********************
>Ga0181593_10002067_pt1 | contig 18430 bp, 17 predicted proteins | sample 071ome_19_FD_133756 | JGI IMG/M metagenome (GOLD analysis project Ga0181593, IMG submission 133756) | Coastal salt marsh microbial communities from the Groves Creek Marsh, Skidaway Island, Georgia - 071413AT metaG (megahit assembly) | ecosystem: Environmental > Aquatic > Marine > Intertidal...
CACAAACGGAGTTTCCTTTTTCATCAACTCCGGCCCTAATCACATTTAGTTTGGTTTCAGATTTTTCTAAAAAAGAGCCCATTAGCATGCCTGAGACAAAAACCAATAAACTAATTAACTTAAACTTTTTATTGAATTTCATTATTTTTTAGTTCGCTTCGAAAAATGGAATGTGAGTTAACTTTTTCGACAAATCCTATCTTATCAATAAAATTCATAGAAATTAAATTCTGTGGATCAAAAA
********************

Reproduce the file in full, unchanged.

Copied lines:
>Ga0181593_10002067_pt1 | contig 18430 bp, 17 predicted proteins | sample 071ome_19_FD_133756 | JGI IMG/M metagenome (GOLD analysis project Ga0181593, IMG submission 133756) | Coastal salt marsh microbial communities from the Groves Creek Marsh, Skidaway Island, Georgia - 071413AT metaG (megahit assembly) | ecosystem: Environmental > Aquatic > Marine > Intertidal...
CACAAACGGAGTTTCCTTTTTCATCAACTCCGGCCCTAATCACATTTAGTTTGGTTTCAGATTTTTCTAAAAAAGAGCCCATTAGCATGCCTGAGACAAAAACCAATAAACTAATTAACTTAAACTTTTTATTGAATTTCATTATTTTTTAGTTCGCTTCGAAAAATGGAATGTGAGTTAACTTTTTCGACAAATCCTATCTTATCAATAAAATTCATAGAAATTAAATTCTGTGGATCAAAAA